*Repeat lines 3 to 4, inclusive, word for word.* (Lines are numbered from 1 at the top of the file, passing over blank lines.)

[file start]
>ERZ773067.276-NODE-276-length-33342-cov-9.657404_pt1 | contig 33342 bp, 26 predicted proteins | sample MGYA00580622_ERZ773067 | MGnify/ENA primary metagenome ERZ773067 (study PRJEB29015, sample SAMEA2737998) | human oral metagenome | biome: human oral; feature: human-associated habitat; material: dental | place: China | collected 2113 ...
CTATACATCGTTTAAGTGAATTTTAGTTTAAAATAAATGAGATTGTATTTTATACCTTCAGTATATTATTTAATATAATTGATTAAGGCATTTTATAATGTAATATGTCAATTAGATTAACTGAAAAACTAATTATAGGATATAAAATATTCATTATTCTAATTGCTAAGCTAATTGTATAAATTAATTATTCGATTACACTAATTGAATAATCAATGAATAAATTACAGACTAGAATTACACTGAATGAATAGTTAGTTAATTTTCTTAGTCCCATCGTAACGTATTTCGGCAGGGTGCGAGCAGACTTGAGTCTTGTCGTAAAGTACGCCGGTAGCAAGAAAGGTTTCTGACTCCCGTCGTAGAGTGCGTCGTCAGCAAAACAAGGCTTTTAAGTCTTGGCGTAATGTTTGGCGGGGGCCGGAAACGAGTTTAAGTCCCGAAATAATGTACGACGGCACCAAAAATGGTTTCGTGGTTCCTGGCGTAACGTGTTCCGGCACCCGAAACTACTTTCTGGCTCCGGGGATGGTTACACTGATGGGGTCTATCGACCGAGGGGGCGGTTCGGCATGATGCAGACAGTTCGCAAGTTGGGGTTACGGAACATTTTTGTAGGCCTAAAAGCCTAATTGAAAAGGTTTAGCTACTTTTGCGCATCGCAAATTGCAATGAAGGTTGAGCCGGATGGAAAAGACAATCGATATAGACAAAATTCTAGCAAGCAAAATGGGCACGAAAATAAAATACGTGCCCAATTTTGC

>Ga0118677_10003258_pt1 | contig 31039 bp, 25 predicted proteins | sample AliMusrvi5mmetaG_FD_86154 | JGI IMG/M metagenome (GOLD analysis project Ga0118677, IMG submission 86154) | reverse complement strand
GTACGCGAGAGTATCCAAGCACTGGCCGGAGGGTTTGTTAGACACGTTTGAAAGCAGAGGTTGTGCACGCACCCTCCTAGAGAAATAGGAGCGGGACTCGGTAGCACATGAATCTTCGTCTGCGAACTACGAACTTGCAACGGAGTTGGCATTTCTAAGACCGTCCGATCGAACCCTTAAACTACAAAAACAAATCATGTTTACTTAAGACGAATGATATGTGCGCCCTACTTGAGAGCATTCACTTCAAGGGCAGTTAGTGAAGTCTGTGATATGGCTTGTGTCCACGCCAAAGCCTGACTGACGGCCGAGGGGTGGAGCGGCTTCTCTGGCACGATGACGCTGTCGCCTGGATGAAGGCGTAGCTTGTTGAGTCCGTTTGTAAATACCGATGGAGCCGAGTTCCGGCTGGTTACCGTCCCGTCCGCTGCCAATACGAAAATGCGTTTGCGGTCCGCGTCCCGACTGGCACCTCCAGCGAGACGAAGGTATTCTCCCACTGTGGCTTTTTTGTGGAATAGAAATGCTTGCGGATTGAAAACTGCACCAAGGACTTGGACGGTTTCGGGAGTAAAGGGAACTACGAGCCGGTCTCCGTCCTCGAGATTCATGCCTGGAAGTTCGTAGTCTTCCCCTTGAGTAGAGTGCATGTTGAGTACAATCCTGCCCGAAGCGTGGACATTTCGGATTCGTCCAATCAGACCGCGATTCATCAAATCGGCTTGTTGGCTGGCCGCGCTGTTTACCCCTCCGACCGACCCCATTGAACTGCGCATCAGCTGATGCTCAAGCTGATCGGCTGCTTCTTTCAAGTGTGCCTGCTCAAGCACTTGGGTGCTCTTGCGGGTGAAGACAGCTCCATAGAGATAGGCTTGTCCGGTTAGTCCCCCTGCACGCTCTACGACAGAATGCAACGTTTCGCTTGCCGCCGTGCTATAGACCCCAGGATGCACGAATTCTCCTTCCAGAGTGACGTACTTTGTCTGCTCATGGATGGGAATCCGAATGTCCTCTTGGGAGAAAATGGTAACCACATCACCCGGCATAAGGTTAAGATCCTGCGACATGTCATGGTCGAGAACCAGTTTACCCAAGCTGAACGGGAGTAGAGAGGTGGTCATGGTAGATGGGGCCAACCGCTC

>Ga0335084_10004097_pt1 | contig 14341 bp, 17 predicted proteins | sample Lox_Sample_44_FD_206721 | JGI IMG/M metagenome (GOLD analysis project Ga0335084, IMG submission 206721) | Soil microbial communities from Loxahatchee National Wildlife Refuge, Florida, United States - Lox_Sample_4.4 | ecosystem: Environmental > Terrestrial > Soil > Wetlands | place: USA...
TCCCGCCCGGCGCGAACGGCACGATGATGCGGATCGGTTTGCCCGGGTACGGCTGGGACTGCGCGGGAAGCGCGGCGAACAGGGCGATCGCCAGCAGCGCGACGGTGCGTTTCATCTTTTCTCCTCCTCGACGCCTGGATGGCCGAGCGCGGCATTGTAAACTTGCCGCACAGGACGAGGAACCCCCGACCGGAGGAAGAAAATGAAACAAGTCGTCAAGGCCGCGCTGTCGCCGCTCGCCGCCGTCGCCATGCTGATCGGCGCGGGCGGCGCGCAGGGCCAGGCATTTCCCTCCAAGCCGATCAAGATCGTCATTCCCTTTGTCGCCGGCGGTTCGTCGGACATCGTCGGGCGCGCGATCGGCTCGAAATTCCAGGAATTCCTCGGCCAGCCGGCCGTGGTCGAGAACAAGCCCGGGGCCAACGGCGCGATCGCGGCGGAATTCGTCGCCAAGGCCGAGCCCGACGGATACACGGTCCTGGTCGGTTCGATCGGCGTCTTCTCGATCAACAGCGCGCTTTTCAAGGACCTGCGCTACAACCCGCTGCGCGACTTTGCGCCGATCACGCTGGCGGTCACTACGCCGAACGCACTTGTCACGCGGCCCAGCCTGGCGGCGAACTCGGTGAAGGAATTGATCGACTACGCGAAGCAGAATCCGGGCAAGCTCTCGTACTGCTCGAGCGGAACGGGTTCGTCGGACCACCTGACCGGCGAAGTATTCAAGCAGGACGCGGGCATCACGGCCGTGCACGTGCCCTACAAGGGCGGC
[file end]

>Ga0118677_10003258_pt1 | contig 31039 bp, 25 predicted proteins | sample AliMusrvi5mmetaG_FD_86154 | JGI IMG/M metagenome (GOLD analysis project Ga0118677, IMG submission 86154) | reverse complement strand
GTACGCGAGAGTATCCAAGCACTGGCCGGAGGGTTTGTTAGACACGTTTGAAAGCAGAGGTTGTGCACGCACCCTCCTAGAGAAATAGGAGCGGGACTCGGTAGCACATGAATCTTCGTCTGCGAACTACGAACTTGCAACGGAGTTGGCATTTCTAAGACCGTCCGATCGAACCCTTAAACTACAAAAACAAATCATGTTTACTTAAGACGAATGATATGTGCGCCCTACTTGAGAGCATTCACTTCAAGGGCAGTTAGTGAAGTCTGTGATATGGCTTGTGTCCACGCCAAAGCCTGACTGACGGCCGAGGGGTGGAGCGGCTTCTCTGGCACGATGACGCTGTCGCCTGGATGAAGGCGTAGCTTGTTGAGTCCGTTTGTAAATACCGATGGAGCCGAGTTCCGGCTGGTTACCGTCCCGTCCGCTGCCAATACGAAAATGCGTTTGCGGTCCGCGTCCCGACTGGCACCTCCAGCGAGACGAAGGTATTCTCCCACTGTGGCTTTTTTGTGGAATAGAAATGCTTGCGGATTGAAAACTGCACCAAGGACTTGGACGGTTTCGGGAGTAAAGGGAACTACGAGCCGGTCTCCGTCCTCGAGATTCATGCCTGGAAGTTCGTAGTCTTCCCCTTGAGTAGAGTGCATGTTGAGTACAATCCTGCCCGAAGCGTGGACATTTCGGATTCGTCCAATCAGACCGCGATTCATCAAATCGGCTTGTTGGCTGGCCGCGCTGTTTACCCCTCCGACCGACCCCATTGAACTGCGCATCAGCTGATGCTCAAGCTGATCGGCTGCTTCTTTCAAGTGTGCCTGCTCAAGCACTTGGGTGCTCTTGCGGGTGAAGACAGCTCCATAGAGATAGGCTTGTCCGGTTAGTCCCCCTGCACGCTCTACGACAGAATGCAACGTTTCGCTTGCCGCCGTGCTATAGACCCCAGGATGCACGAATTCTCCTTCCAGAGTGACGTACTTTGTCTGCTCATGGATGGGAATCCGAATGTCCTCTTGGGAGAAAATGGTAACCACATCACCCGGCATAAGGTTAAGATCCTGCGACATGTCATGGTCGAGAACCAGTTTACCCAAGCTGAACGGGAGTAGAGAGGTGGTCATGGTAGATGGGGCCAACCGCTC